'The Government is expecting that by the end of 2003 the country's tourism industry would regain its attractiveness for world travelers," Minister of Culture and Tourism I Gede Ardika said.

Private enterprise, no doubt fearful of the effects of government and ASEAN platitudes, responded with their own crusade. The Bali Chamber of Commerce and Industry Chairman I Gede Wiratha said, "Bali businessmen have decided to join hands, without involving the government, to launch their own campaign to assure world travelers that Bali is safe."

They decided to call their campaign "Bali for the World." In recognition that merely joining hands would be unlikely to prevent the physical devastation of another bomb, their workmanlike solution has been simply to offer discounts on holiday packages.

What the tourist is being asked to predict is whether lightning can strike twice in the same place. Tourists returning to Bali have made a calculated decision that there will be no second attack. Thankfully, fewer people in the South Tower of the World Trade Center were as dismissive when its neighbor was struck. The Bali bombers took the ferry across to the island, and drove into Kuta Beach. There is nothing to stop another group of terrorists following the same path, and there are no reports of other sleeper cells being arrested.

So are there any causes for optimism? Even though they were not the perpetrators, the Indonesian based Islamic group Laskar Jihad announced its dissolution immediately after the Bali bombing, realizing they and their human rights risked becoming as endangered a species as the Sumatran tiger.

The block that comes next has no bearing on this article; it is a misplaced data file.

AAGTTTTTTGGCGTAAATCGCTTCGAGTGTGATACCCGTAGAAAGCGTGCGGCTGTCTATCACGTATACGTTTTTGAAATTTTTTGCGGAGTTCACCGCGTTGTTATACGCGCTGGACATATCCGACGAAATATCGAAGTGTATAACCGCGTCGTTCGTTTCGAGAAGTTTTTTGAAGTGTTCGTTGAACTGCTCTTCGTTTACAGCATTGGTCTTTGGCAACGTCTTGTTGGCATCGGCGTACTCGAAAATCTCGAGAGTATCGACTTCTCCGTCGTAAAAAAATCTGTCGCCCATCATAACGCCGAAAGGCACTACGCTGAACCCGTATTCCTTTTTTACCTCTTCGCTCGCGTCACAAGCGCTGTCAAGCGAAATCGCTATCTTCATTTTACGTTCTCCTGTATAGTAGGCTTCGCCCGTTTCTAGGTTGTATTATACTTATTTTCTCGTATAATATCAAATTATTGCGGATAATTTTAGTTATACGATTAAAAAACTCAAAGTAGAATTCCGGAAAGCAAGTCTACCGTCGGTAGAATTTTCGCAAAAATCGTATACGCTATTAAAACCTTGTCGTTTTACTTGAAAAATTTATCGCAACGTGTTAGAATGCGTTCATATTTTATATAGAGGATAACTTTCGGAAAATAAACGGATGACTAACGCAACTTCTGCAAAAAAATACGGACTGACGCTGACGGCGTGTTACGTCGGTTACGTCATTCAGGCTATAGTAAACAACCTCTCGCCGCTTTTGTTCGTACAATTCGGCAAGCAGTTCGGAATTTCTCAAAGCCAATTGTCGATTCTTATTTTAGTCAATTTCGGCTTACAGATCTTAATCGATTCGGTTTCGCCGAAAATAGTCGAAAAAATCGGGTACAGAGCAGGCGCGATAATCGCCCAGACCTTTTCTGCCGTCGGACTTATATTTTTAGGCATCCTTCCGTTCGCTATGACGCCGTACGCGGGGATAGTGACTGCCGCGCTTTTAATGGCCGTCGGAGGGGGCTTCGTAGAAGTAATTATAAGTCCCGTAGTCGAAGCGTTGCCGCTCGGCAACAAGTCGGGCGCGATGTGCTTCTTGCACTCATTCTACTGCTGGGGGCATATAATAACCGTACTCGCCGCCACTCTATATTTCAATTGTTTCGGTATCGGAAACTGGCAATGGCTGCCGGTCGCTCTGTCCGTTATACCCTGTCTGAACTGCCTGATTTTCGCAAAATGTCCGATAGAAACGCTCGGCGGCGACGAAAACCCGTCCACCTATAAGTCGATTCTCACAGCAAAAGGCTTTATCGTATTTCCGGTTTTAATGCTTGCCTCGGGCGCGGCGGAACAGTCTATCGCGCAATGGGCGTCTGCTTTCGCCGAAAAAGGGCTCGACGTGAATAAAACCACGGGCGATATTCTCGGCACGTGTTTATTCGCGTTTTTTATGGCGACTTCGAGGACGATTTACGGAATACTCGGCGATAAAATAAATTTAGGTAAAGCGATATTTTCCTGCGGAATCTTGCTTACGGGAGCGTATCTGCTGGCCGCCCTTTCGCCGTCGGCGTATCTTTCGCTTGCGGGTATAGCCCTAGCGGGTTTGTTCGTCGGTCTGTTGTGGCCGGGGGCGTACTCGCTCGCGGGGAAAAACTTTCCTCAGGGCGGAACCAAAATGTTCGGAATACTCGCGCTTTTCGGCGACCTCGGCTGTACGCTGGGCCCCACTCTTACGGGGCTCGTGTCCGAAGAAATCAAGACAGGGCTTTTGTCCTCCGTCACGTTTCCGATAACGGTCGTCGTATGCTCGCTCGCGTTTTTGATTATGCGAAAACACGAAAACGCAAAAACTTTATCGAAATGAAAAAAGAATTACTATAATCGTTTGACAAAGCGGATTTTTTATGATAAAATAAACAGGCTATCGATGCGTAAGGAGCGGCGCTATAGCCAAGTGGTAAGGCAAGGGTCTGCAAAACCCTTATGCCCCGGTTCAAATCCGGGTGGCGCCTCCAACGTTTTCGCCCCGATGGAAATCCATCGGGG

Whilst there is no news of potential terrorists being incarcerated, the implications of the empty jail cells may be just as revealing. In Indonesia, potential terrorists now risk being silently exterminated in a publicity-free way for which the custodians of Guantanamo Bay camp might be full of envy. As the career aspirations of bombers are curtailed, a greater future danger for tourists in Indonesia could be that of kidnapping. This form of crime, long popular in neighboring Philippines, has never been popular among Indonesian thugs, but may prove to be a money-spinner for them in future.

Behind the scenes, there are tangible efforts that promise to make Bali a safer place. Still to be formally announced or publicized is the prospect of a 9/11 emergency and accident response system, similar to that for visitors to the United States, which will be implemented for international tourists to Bali. This scheme, which will be surcharged to air tickets in the form of an insurance premium, will be backed by the International Association of Travel Agents and will accommodate a well-equipped hospital and a fleet of helicopters. Emergency teams will be incentivized by a reward for the first to respond to a call-out.

Whilst responses and medical treatment should improve as a result, this program cannot prevent the planting of bombs, and so it is understood that to deal with the residual terrorist threat, the Indonesian government has approached anti-terrorist consultancy vehicles established by foreign governments. They will be mandated to provide pre-emptive, counter-terrorism operations in Bali.

Beyond the gnomic comments of Indonesian politicians and travel agents, there may be some hope that the Bali of the future will be a safer place, but until then, beware the glib re-assuring spin from Indonesia's beleaguered hospitality industry.